WHAT YOU SHOULD KNOW ABOUT HYDRATION (From WebMD)
- How much fluid you need depends upon several things, including:
- Age: Kids need plenty of fluids; they can get dehydrated much more easily than adults. Older people may need more fluids because of health conditions or because they tend to lose their sense of thirst.
- Gender: Men need more fluids than women. (And pregnant women need more fluids than other women.)
- Weight: Heavier people need more water.
- Health: Conditions such as diabetes, cystic fibrosis, and kidney disease can boost your need for fluids.
- Environment: You need more fluids in extreme weather conditions (especially hot, humid, or cold) and at high altitudes.
- Alcoholic beverages have the most dehydrating effect. Coffee and other caffeinated drinks do make you urinate more, but overall, they’re hydrating because of their water content.
- The Institute of Medicine recommends that men get about 125 ounces of water daily and that women get 91 ounces, but that includes water from all foods and beverages.
- You lose about 10 or more cups of water every day just living: breathing, sweating, urinating, etc. Eating and drinking usually make up for it.
- An easy way to monitor your hydration level is to check the color of your urine. The darker your urine, the less hydrated you are. Drink enough fluids to keep your urine a lighter color. If your urine is clear or pale, chances are you are well hydrated.
- It is possible to drink too much water. Healthy kidneys in an adult can process anywhere from 20 to 1,000 milliliters of fluid per hour. It’s not easy to overload them, but it can happen. Getting too much water, especially in a short time, is dangerous. Symptoms of too much water include weight gain, bloating, nausea, and vomiting. Sudden cases of water intoxication can cause low blood sodium, which can result in headaches, confusion, seizures, and coma.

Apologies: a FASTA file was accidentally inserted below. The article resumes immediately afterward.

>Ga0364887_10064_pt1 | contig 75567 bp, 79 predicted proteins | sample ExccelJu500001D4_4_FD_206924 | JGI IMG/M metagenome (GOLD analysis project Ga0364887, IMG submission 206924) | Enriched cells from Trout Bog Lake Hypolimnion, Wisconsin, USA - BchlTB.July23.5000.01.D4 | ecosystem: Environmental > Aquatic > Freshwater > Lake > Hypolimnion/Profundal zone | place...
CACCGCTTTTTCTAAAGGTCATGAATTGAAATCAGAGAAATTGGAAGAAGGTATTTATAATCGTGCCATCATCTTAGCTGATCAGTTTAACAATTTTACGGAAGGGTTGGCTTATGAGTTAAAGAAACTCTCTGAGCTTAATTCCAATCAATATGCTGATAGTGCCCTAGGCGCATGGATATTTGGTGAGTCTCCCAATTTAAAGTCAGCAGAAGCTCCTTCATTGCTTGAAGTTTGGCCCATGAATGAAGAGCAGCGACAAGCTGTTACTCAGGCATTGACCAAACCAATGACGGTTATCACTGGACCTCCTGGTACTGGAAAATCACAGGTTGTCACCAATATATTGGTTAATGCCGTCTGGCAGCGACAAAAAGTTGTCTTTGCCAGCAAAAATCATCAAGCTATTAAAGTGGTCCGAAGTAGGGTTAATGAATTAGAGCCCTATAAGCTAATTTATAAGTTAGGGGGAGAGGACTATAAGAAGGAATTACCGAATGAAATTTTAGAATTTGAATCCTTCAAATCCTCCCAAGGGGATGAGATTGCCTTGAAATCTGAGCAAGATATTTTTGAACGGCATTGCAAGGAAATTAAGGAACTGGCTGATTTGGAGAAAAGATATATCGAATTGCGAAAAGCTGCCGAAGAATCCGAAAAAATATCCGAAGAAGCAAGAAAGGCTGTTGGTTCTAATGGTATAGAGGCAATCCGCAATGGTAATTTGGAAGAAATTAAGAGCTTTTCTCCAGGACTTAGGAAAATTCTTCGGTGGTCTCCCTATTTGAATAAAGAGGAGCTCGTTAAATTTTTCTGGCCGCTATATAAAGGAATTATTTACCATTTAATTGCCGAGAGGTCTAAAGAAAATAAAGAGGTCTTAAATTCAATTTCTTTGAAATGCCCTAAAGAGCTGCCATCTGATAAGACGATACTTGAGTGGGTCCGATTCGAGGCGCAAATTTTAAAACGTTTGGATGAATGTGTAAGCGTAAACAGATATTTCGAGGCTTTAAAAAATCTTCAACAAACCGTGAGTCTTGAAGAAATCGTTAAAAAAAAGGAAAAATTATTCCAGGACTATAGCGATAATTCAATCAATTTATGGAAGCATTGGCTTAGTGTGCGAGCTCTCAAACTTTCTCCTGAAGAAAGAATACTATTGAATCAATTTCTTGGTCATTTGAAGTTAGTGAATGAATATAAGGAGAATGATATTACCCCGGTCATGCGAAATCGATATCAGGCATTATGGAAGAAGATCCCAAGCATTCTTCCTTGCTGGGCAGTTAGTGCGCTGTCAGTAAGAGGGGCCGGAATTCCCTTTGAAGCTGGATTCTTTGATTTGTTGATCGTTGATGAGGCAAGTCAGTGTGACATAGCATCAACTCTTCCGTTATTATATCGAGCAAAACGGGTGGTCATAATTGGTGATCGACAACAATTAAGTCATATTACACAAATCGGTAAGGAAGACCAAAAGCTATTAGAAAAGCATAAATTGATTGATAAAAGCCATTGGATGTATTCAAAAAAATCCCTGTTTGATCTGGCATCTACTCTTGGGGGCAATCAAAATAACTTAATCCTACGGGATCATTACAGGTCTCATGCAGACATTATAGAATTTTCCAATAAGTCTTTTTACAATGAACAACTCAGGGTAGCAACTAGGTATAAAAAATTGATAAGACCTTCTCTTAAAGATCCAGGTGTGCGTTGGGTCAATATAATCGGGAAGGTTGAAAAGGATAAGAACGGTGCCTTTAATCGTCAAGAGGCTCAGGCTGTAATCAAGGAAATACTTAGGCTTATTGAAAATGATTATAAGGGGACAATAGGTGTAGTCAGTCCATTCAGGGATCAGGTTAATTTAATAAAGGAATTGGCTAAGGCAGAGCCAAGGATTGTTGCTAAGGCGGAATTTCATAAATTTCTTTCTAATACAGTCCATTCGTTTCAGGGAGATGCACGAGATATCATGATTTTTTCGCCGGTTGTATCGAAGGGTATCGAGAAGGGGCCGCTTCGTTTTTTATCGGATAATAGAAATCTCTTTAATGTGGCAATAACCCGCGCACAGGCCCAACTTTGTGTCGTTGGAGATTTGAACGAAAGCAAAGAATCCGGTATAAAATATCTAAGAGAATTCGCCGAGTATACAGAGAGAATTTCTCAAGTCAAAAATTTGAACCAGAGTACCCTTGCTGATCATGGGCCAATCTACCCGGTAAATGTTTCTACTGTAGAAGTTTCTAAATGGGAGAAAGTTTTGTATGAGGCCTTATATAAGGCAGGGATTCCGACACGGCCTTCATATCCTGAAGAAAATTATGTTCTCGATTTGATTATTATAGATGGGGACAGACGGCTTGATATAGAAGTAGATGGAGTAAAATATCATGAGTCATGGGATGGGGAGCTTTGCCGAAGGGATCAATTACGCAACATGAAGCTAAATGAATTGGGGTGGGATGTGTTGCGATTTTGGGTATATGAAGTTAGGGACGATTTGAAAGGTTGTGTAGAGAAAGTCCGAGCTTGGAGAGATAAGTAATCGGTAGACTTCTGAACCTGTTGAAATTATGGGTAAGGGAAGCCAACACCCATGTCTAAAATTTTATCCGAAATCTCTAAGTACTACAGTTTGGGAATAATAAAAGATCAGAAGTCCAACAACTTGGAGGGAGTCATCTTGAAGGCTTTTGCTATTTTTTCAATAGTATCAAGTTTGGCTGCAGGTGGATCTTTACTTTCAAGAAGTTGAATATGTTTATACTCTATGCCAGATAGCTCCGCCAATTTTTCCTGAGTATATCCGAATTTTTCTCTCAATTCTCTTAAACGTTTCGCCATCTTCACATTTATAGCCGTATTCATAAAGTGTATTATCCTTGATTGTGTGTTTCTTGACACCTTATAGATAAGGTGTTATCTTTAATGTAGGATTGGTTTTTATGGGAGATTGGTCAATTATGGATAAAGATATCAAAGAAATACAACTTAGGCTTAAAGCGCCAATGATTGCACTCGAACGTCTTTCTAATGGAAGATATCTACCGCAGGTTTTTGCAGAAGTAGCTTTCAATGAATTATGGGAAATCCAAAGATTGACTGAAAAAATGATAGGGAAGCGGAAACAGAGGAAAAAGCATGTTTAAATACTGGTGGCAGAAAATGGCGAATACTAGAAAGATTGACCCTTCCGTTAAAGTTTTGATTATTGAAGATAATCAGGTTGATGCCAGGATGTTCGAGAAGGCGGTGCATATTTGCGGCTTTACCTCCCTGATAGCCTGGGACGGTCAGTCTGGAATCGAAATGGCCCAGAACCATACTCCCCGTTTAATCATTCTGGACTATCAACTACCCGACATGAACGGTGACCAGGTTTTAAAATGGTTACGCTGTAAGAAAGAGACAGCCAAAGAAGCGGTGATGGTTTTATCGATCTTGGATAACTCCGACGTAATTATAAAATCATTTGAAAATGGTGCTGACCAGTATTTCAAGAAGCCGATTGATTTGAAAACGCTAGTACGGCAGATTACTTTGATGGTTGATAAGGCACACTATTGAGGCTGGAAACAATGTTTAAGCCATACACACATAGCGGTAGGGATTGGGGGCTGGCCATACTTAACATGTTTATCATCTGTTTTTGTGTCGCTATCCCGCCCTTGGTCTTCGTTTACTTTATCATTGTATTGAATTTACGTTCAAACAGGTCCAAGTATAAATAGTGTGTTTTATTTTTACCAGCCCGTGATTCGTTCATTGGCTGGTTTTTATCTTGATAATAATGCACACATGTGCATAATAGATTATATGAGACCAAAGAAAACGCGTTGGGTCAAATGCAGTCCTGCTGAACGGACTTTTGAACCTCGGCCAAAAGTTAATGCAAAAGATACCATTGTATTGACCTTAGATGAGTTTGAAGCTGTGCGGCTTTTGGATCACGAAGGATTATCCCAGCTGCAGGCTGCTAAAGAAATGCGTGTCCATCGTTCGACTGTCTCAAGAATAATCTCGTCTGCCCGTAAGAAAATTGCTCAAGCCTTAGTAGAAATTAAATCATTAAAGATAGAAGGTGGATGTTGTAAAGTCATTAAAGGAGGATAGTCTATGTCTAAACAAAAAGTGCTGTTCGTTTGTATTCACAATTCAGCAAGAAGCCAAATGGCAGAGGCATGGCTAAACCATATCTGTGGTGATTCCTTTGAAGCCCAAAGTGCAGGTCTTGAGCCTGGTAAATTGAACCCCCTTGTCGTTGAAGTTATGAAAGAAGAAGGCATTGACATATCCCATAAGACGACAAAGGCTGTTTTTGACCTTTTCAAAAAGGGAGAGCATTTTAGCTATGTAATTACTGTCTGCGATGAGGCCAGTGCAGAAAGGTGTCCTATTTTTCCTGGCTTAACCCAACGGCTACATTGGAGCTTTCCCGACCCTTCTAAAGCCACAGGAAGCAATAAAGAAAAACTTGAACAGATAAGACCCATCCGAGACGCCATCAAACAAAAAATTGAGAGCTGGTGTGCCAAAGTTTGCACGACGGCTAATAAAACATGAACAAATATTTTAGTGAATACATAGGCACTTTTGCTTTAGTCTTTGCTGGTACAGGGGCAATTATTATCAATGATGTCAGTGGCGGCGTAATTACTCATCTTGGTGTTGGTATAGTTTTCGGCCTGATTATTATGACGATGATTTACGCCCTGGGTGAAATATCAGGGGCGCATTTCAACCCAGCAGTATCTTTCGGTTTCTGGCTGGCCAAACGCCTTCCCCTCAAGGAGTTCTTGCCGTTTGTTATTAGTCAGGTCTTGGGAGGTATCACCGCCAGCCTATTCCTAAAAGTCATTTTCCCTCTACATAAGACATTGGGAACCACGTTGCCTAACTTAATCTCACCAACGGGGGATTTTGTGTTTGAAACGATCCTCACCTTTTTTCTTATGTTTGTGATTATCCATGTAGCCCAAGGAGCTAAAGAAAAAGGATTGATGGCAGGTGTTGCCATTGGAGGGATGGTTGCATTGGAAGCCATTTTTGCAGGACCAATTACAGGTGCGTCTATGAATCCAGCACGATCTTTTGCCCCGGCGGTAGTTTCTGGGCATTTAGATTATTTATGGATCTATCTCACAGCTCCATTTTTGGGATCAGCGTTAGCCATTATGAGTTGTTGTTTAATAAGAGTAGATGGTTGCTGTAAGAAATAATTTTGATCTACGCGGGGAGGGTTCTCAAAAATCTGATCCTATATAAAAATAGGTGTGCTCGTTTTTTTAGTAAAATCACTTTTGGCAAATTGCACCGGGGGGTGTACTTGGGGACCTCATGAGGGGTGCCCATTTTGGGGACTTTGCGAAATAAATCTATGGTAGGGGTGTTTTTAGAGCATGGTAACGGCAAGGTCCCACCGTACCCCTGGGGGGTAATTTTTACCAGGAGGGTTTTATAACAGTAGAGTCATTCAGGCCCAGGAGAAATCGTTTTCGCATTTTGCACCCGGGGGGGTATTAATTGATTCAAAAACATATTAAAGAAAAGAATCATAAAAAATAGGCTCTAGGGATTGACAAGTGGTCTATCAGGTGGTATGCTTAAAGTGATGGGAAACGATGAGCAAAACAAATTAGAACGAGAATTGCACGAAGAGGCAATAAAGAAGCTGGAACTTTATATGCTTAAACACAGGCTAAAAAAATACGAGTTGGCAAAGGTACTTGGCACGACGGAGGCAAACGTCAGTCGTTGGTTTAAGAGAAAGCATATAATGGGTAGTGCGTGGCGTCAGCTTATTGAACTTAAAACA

- Your body has water in every cell, tissue, and organ. It helps move nutrients, get rid of waste, keep your temperature at the right level, lubricate and cushion joints, keep your skin moisturized, and other biological benefits.
- Thirst is one of the first warning signals that you may be getting dehydrated. But don’t rely on thirst alone. Other early signs are fatigue, flushed skin, faster breathing and pulse rate, and having trouble exercising. Later signs include weakness, dizziness, and labored breathing.
- If you think you’re becoming dehydrated, you should move to a cool place and rehydrate. Drink fluids slowly — drinking too fast can stimulate urination, resulting in less hydration.
- The human body is mostly water: about 55% to 75%, on average (and depending on how well hydrated you are). That’s about 10 to 12 gallons of water in your body! Water makes up about 83% of blood, 73% of muscles, 25% of body fat, and 22% of bones.
COGNITIVE DECLINE IS NOT INEVITABLE AS WE AGE (from Rebecca Bloomfield, July 30, 2015)
A new report on brain health recently issued by the National Academy of Science’s Institute of Medicine issued good news on cognitive function as you age.
HERE’S WHAT HELPS:
Exercise – at least 30 minutes of continuous rhythmic exercise and strength training is especially beneficial for the brain. People older than 65 showed more benefits than those 55-65.
Social and intellectual activity – whether it’s volunteering, playing cards or attending worship services, interaction preserves brain function. Laughing and singing increase oxygen to the body and the brain.
Healthy heart, healthy brain – a diet with less meat, more nuts, beans, whole grains, veggies and olive oil lowers the risk of heart disease and conditions linked to poor brain health, especially in midlife. Omega-3 fatty acids have been shown to help cognition in some studies, not in others.
Breathe well, Sleep well – treating breathing disorders such as sleep apnea helps delay memory problems.
HERE’S WHAT HURTS:
Hearing and vision problems – not correcting them appears to promote a greater rate of brain shrinkage as we age.
Certain medications – antihistamines, over-the-counter sleep meds and anti-depressants have been shown to increase the risk of dementia when used more than occasionally.
Air pollution – just as it increases heart and lung disease, long-term exposure to air pollution is linked with brain shrinkage, brain damage and impaired function.
The jury is still out on whether brain games, cognitive training or supplements provide value in improving brain health. But it’s good to know cognitive decline is not inevitable as we age.
PFTL FREE WALKING CLINIC – We are currently meeting at the tennis courts (west side) in Gillson Park on Mondays and Thursdays at 6pm and walk, climb, stretch, etc. until 7pm. We have been getting some interesting new participants, and some returning from last year. Let us know if you want to join the group. 847-251-6834.
PFTL POLO SHIRTS AVAILABLE: We recently purchased polo-type shirts with the PFTL logo for our trainers, and are offering them for sale to clients. They are good quality, cotton/poly, light grey with a small logo in black on the upper left front. Sizes S, M, L and XL. Price $10. Contact Julie.